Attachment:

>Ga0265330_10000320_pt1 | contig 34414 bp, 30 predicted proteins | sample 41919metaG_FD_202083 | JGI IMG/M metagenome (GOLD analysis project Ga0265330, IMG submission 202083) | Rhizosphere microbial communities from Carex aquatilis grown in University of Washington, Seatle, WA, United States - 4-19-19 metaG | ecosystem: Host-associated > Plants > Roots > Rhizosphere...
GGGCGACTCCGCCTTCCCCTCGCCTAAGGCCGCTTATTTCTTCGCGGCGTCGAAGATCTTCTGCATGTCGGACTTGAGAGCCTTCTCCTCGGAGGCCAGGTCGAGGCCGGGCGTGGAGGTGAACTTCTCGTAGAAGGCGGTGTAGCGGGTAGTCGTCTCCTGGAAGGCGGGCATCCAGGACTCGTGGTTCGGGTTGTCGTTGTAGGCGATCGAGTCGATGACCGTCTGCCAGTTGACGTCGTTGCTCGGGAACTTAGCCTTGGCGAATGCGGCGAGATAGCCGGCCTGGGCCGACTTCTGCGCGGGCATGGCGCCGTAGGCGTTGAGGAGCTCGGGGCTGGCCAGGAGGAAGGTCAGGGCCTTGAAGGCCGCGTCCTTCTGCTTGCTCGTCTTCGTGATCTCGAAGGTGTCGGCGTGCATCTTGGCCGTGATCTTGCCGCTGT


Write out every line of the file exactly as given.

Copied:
>Ga0265330_10000320_pt1 | contig 34414 bp, 30 predicted proteins | sample 41919metaG_FD_202083 | JGI IMG/M metagenome (GOLD analysis project Ga0265330, IMG submission 202083) | Rhizosphere microbial communities from Carex aquatilis grown in University of Washington, Seatle, WA, United States - 4-19-19 metaG | ecosystem: Host-associated > Plants > Roots > Rhizosphere...
GGGCGACTCCGCCTTCCCCTCGCCTAAGGCCGCTTATTTCTTCGCGGCGTCGAAGATCTTCTGCATGTCGGACTTGAGAGCCTTCTCCTCGGAGGCCAGGTCGAGGCCGGGCGTGGAGGTGAACTTCTCGTAGAAGGCGGTGTAGCGGGTAGTCGTCTCCTGGAAGGCGGGCATCCAGGACTCGTGGTTCGGGTTGTCGTTGTAGGCGATCGAGTCGATGACCGTCTGCCAGTTGACGTCGTTGCTCGGGAACTTAGCCTTGGCGAATGCGGCGAGATAGCCGGCCTGGGCCGACTTCTGCGCGGGCATGGCGCCGTAGGCGTTGAGGAGCTCGGGGCTGGCCAGGAGGAAGGTCAGGGCCTTGAAGGCCGCGTCCTTCTGCTTGCTCGTCTTCGTGATCTCGAAGGTGTCGGCGTGCATCTTGGCCGTGATCTTGCCGCTGT